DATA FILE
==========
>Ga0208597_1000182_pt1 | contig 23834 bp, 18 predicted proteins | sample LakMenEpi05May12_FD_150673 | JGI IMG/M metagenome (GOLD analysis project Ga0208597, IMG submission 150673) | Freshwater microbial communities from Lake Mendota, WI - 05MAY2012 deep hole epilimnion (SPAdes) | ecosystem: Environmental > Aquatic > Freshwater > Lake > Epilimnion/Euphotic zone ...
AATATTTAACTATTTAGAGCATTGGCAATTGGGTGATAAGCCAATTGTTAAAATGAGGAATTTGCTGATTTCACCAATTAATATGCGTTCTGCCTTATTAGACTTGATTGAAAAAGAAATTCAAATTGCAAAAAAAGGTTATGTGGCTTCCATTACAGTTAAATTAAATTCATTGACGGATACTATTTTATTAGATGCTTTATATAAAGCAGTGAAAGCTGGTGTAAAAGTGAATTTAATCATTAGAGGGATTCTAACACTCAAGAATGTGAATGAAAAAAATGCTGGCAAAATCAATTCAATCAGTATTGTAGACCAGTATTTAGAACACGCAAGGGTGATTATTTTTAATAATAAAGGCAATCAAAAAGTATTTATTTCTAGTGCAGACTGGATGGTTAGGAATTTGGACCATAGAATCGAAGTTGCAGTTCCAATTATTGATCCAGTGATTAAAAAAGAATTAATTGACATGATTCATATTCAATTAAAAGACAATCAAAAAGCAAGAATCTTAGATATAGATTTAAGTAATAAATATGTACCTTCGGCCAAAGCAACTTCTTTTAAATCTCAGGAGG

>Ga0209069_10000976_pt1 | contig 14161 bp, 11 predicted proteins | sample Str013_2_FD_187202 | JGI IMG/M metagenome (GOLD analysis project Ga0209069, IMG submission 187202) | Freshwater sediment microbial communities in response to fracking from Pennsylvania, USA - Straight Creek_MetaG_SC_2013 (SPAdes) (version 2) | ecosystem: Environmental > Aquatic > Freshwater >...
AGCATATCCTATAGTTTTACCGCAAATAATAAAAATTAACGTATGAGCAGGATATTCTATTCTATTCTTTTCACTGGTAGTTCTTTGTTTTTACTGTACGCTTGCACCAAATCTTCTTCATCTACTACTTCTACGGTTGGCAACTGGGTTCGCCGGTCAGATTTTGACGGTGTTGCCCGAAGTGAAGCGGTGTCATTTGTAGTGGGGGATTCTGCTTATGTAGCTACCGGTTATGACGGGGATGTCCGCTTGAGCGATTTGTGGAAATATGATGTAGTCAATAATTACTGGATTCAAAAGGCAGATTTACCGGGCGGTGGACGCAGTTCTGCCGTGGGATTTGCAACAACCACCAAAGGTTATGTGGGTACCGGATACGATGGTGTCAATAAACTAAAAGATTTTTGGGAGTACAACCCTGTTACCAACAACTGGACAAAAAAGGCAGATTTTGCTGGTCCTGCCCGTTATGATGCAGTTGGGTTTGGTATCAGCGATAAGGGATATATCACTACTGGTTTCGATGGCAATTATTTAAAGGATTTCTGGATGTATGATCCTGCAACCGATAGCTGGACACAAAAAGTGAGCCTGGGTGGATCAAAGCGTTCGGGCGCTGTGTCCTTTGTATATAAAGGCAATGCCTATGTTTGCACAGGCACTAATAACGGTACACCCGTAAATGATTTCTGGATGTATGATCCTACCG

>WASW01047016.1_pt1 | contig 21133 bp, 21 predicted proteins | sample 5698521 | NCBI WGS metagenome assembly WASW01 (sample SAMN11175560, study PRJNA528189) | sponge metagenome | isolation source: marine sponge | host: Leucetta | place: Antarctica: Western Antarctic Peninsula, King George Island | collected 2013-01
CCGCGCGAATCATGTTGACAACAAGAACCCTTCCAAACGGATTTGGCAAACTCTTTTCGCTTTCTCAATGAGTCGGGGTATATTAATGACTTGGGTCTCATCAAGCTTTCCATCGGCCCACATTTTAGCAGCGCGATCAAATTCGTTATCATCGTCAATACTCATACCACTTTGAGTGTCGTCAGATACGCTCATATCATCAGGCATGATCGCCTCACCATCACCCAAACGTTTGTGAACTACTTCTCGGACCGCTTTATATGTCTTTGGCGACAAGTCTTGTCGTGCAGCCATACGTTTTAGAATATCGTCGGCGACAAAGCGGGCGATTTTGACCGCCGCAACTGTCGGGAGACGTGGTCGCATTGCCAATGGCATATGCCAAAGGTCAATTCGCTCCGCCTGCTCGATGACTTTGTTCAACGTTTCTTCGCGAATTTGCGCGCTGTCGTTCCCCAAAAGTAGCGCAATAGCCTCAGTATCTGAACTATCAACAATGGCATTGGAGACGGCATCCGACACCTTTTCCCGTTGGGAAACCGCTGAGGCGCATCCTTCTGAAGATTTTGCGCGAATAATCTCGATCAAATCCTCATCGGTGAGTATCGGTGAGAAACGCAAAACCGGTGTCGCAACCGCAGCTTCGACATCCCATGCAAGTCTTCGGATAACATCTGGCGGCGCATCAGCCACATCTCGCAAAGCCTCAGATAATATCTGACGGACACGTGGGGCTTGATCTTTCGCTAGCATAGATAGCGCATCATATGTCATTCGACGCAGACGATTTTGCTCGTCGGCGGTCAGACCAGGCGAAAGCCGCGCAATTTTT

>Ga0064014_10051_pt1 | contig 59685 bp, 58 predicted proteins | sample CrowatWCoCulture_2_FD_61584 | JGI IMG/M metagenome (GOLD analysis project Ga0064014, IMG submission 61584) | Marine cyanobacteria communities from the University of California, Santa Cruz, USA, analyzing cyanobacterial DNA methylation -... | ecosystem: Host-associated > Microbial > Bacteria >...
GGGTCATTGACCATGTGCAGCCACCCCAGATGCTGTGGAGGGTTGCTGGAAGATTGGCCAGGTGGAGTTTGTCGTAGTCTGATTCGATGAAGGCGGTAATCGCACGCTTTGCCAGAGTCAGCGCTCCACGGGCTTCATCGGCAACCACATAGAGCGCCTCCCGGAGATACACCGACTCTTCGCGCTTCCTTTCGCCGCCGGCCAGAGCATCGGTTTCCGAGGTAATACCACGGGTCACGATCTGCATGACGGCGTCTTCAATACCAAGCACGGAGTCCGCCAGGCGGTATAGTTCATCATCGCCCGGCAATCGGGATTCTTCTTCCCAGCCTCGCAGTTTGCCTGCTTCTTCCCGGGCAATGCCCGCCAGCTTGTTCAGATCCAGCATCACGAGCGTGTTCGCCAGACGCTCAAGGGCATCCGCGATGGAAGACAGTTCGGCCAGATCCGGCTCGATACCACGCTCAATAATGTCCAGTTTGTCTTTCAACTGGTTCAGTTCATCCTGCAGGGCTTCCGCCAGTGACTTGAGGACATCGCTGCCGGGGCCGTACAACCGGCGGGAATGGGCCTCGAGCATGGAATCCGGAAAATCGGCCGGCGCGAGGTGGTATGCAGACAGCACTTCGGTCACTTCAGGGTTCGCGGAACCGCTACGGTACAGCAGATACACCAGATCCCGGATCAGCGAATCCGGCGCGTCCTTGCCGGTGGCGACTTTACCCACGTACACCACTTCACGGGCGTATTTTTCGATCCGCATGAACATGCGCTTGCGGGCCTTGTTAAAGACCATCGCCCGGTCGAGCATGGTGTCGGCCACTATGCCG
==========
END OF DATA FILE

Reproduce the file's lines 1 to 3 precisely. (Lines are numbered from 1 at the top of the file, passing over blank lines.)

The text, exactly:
>Ga0208597_1000182_pt1 | contig 23834 bp, 18 predicted proteins | sample LakMenEpi05May12_FD_150673 | JGI IMG/M metagenome (GOLD analysis project Ga0208597, IMG submission 150673) | Freshwater microbial communities from Lake Mendota, WI - 05MAY2012 deep hole epilimnion (SPAdes) | ecosystem: Environmental > Aquatic > Freshwater > Lake > Epilimnion/Euphotic zone ...
AATATTTAACTATTTAGAGCATTGGCAATTGGGTGATAAGCCAATTGTTAAAATGAGGAATTTGCTGATTTCACCAATTAATATGCGTTCTGCCTTATTAGACTTGATTGAAAAAGAAATTCAAATTGCAAAAAAAGGTTATGTGGCTTCCATTACAGTTAAATTAAATTCATTGACGGATACTATTTTATTAGATGCTTTATATAAAGCAGTGAAAGCTGGTGTAAAAGTGAATTTAATCATTAGAGGGATTCTAACACTCAAGAATGTGAATGAAAAAAATGCTGGCAAAATCAATTCAATCAGTATTGTAGACCAGTATTTAGAACACGCAAGGGTGATTATTTTTAATAATAAAGGCAATCAAAAAGTATTTATTTCTAGTGCAGACTGGATGGTTAGGAATTTGGACCATAGAATCGAAGTTGCAGTTCCAATTATTGATCCAGTGATTAAAAAAGAATTAATTGACATGATTCATATTCAATTAAAAGACAATCAAAAAGCAAGAATCTTAGATATAGATTTAAGTAATAAATATGTACCTTCGGCCAAAGCAACTTCTTTTAAATCTCAGGAGG

>Ga0209069_10000976_pt1 | contig 14161 bp, 11 predicted proteins | sample Str013_2_FD_187202 | JGI IMG/M metagenome (GOLD analysis project Ga0209069, IMG submission 187202) | Freshwater sediment microbial communities in response to fracking from Pennsylvania, USA - Straight Creek_MetaG_SC_2013 (SPAdes) (version 2) | ecosystem: Environmental > Aquatic > Freshwater >...